What Is A Backplane Connector And How Can We Determine Its Capacity?

A backplane connector is a system of circuits that acts as a connector between the various modules present on a routing or switching device. Also referred to as a backplane board, or backplane, a backplane connector is a circuit that is used as a support structure to connect other PCBs. Backplanes add stability and mechanical strength to other integrated system components like daughterboards.

For instance, say you have a 24-port, Layer 2-managed switch with 3 8-port modules installed. The data bus in which the 3 modules are plugged into is the backplane connector. The backplane provides the required connectivity amongst the modules. Backplane connectors are of two types: active backplanes and passive backplanes. An active backplane board includes some form of computing power in it. Meanwhile, a passive backplane connector is just the physical connection that has no built-in intelligence.

Blocking Backplanes vs Non-blocking Backplanes

When talking about backplane connectors, it is imperative to address the key differences between blocking and non-blocking backplane boards. Non-blocking switches allow network devices to provide full bandwidth simultaneously to all the ports. A 24-port, 1 Gbps port capacity switch with 48 Gbps backplane capacity is an example of a non-blocking backplane board.

On the other hand, blocking backplanes cannot provide full bandwidth at the same time to all the ports. An example of a blocking switch is a 24 port switch that has 1 Gbps capacity for each port and only a 10 Gbps backplane.

Backplane Terminologies to Be Familiar With

To better understand how one can determine the capacity of the backplane connector of a device, it is important to understand the language of backplanes. Here are some of the most common terms associated with backplane boards:

  1. Fabric bandwidth: This term is often used interchangeably with “backplane capacity” or “backplane bandwidth.” It can be defined as the number of ports times each port's bandwidth.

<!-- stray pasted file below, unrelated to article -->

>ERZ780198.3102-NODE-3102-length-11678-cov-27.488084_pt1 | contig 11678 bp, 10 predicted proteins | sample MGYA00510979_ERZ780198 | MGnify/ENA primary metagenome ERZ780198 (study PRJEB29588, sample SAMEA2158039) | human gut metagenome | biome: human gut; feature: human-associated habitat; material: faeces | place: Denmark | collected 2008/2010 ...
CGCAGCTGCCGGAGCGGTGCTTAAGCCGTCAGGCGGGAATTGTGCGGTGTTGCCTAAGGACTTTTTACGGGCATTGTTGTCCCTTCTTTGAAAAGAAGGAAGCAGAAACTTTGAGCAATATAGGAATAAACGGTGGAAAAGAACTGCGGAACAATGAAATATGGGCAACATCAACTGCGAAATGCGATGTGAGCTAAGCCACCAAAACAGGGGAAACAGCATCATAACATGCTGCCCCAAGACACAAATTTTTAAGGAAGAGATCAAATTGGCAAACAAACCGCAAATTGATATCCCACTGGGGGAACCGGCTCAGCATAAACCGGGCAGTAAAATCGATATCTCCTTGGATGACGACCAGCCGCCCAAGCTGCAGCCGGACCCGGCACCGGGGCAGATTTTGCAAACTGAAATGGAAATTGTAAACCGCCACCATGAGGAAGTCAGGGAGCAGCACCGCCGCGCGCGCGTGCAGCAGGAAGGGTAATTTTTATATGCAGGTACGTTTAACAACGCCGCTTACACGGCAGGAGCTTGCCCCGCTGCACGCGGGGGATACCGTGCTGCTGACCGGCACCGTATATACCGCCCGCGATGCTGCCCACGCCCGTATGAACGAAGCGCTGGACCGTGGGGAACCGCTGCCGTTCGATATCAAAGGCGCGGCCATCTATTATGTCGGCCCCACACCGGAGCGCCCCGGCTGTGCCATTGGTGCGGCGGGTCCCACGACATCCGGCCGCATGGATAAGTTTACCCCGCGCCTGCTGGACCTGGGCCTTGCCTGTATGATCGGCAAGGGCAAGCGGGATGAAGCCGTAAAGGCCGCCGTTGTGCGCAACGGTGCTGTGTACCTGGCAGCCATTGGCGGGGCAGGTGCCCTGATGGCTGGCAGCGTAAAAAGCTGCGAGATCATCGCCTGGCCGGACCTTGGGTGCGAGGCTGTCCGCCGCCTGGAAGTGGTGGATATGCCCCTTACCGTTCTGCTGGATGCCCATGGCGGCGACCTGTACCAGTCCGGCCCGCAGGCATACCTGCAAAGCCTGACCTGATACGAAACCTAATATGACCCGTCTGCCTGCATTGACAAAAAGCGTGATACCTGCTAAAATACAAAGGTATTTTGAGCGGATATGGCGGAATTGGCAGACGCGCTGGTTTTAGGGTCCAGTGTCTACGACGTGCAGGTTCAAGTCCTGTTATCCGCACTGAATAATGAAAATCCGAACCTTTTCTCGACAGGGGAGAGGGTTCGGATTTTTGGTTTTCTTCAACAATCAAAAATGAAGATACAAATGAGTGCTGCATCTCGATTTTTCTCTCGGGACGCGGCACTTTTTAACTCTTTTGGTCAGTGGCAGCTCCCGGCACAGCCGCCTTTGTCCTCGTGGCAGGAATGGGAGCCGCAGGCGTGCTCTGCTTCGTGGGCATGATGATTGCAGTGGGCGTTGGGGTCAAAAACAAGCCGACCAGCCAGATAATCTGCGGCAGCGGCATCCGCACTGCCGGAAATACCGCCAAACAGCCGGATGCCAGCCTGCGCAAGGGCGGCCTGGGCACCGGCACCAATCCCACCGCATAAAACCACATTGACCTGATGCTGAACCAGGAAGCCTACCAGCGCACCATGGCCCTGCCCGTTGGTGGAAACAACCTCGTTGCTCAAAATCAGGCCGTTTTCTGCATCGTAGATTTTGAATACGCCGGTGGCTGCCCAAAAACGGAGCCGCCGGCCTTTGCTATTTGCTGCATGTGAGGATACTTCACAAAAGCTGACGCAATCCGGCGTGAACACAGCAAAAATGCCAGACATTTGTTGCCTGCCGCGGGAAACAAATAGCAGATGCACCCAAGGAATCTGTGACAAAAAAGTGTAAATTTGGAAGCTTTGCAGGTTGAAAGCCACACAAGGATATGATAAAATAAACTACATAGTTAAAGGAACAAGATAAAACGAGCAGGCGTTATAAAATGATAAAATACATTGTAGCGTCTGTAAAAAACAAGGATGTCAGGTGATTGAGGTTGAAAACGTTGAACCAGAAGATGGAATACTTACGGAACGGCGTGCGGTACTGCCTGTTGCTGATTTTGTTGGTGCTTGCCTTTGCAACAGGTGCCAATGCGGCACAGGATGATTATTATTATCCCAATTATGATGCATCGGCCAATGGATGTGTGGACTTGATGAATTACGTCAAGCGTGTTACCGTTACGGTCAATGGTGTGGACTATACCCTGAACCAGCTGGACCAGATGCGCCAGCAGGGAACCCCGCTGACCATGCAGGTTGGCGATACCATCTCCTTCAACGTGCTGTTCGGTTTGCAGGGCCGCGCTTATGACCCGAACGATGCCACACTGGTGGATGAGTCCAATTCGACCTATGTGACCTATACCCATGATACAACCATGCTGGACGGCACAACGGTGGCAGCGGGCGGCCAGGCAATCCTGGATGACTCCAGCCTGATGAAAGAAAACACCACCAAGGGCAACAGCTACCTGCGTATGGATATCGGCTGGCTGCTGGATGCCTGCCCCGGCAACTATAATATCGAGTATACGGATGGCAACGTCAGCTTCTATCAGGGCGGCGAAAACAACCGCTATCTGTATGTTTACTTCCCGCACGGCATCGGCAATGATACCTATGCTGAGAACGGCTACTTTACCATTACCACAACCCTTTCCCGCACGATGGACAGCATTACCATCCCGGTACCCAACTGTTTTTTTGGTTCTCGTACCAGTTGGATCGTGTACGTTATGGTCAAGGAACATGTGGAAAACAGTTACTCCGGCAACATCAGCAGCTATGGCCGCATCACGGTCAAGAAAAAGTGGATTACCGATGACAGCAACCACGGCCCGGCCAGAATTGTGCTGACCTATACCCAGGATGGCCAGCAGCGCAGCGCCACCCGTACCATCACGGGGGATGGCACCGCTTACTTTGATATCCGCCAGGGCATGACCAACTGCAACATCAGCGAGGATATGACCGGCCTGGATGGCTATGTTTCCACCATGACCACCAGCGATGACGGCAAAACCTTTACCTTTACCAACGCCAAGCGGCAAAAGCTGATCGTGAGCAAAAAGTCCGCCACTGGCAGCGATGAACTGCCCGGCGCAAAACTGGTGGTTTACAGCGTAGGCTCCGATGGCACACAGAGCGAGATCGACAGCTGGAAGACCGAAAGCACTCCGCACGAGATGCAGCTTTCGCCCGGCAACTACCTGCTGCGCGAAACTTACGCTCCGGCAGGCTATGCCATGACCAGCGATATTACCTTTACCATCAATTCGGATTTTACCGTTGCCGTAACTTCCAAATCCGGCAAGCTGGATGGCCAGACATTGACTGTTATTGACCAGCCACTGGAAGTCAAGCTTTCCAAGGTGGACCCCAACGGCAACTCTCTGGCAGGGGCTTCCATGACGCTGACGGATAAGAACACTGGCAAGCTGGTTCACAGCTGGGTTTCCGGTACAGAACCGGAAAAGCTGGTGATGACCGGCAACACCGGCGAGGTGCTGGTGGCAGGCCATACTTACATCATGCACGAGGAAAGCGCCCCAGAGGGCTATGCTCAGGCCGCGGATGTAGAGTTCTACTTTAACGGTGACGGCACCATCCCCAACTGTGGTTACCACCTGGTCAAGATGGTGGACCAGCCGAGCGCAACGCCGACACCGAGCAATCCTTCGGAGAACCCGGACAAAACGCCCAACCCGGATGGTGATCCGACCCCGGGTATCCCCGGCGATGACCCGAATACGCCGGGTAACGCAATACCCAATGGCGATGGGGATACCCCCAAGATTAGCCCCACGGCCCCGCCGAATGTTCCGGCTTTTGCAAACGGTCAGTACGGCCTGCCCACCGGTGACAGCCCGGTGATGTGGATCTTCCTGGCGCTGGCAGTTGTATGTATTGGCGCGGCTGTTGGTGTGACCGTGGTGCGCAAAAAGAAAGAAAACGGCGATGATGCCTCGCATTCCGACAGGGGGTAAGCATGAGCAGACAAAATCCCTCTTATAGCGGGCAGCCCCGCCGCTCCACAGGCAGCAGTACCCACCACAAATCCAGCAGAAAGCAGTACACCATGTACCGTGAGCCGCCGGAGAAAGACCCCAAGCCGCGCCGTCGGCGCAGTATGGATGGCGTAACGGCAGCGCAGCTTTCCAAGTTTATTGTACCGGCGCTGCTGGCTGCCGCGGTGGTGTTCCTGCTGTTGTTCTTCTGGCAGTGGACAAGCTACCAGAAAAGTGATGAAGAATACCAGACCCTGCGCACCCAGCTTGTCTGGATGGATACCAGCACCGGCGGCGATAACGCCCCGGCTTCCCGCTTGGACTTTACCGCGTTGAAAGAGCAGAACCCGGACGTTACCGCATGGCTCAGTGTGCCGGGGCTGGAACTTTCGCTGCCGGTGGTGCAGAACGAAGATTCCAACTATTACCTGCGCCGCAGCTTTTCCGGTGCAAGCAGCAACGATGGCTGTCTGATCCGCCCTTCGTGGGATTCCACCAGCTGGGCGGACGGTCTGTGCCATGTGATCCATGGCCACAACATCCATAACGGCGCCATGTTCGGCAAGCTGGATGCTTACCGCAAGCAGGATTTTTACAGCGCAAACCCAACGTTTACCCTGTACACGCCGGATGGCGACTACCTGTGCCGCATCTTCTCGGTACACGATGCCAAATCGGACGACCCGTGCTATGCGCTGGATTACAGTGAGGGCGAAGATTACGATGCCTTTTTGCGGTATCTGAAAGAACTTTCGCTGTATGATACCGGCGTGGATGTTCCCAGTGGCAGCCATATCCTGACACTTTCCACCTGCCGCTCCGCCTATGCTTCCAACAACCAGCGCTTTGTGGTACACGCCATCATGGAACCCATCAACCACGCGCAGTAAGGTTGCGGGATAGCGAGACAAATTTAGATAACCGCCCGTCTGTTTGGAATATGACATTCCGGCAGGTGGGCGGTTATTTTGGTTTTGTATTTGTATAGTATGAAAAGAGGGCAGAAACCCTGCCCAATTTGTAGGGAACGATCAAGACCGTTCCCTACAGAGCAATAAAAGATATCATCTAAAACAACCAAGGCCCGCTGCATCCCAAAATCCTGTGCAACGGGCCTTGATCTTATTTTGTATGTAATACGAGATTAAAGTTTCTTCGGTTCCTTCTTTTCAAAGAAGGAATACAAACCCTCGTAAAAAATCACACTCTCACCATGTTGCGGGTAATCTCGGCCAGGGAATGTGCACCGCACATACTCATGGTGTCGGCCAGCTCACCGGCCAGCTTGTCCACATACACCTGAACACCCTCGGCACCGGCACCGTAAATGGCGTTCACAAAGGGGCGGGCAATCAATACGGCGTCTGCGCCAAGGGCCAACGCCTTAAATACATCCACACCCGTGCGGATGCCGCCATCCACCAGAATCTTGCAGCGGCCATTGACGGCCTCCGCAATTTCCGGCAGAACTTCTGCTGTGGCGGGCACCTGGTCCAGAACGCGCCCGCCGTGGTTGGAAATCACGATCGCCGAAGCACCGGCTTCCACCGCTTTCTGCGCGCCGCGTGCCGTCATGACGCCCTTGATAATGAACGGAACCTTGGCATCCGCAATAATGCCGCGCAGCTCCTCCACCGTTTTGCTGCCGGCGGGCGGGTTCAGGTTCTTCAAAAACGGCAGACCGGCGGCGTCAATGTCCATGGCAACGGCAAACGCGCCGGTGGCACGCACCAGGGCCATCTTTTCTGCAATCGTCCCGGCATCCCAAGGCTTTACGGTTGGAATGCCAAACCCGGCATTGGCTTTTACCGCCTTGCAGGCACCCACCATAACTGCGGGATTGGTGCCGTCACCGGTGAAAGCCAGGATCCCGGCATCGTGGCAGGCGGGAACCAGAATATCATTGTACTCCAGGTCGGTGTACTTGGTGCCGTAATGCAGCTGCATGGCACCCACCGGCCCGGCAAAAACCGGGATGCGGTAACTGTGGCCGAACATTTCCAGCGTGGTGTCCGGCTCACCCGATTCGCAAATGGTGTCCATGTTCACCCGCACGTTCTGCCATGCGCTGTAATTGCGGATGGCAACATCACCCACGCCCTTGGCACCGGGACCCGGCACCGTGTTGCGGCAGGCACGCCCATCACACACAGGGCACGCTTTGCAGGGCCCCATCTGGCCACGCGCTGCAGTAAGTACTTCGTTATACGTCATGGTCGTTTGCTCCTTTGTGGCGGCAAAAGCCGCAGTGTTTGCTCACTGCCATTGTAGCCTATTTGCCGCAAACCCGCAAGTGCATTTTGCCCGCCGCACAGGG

2. Mpps: Mpps (short for million packets per second) is a fairly common metric that is used for measuring throughput on routers and switches. Mpps is usually measured by using the 64 byte-sized Ethernet packet, in addition to some overhead.
  3. Forwarding rate: The rate of forwarding a networking device is its maximum Mpps.
  4. Wire speed: The wire speed is the maximum hypothetical speed of a physical link. For instance, theoretically over a given medium, a 1Gbps link can send about 1,000,000,000 bits of data per second.
  5. Oversubscription: This is a situation in which the theoretical maximum capacity of a network device’s links is more than what can actually be provided. Oversubscription is a common phenomenon seen in the process of connecting access switches to distribution switches. However, it also occurs if all the ports on a blocking switch are used.

Capacity Determination of a Device's Backplane

Now that you are familiar with backplane language, let us understand how you can determine the capacity of a device’s backplane. A stack switch or network virtualization can easily complicate things. So, the simplest way to go about determining the capacity of a device's backplane is by checking manufacturer specifications. Usually, you can easily find specifications under the name of "backplane capacity" or "fabric bandwidth".

Most network devices today are non-blocking. You can derive the backplane device of your network devices by going backward from the number of ports and their respective capacity. So, if you have 24 ports with 1 Gbps capacity on a non-blocking switch, the capacity of your device for a full-duplex will be 48 Gbps (24*1*2).

What happens when you find out that you have blocking backplanes or an oversubscription situation? While oversubscription is a textbook design when it comes to certain spine and leaf configurations, a blocking backplane can be a serious concern and a bottleneck in other scenarios. If you're on the lookout for efficient, high-quality backplane connectors, your search ends at Purchasing Synergy.

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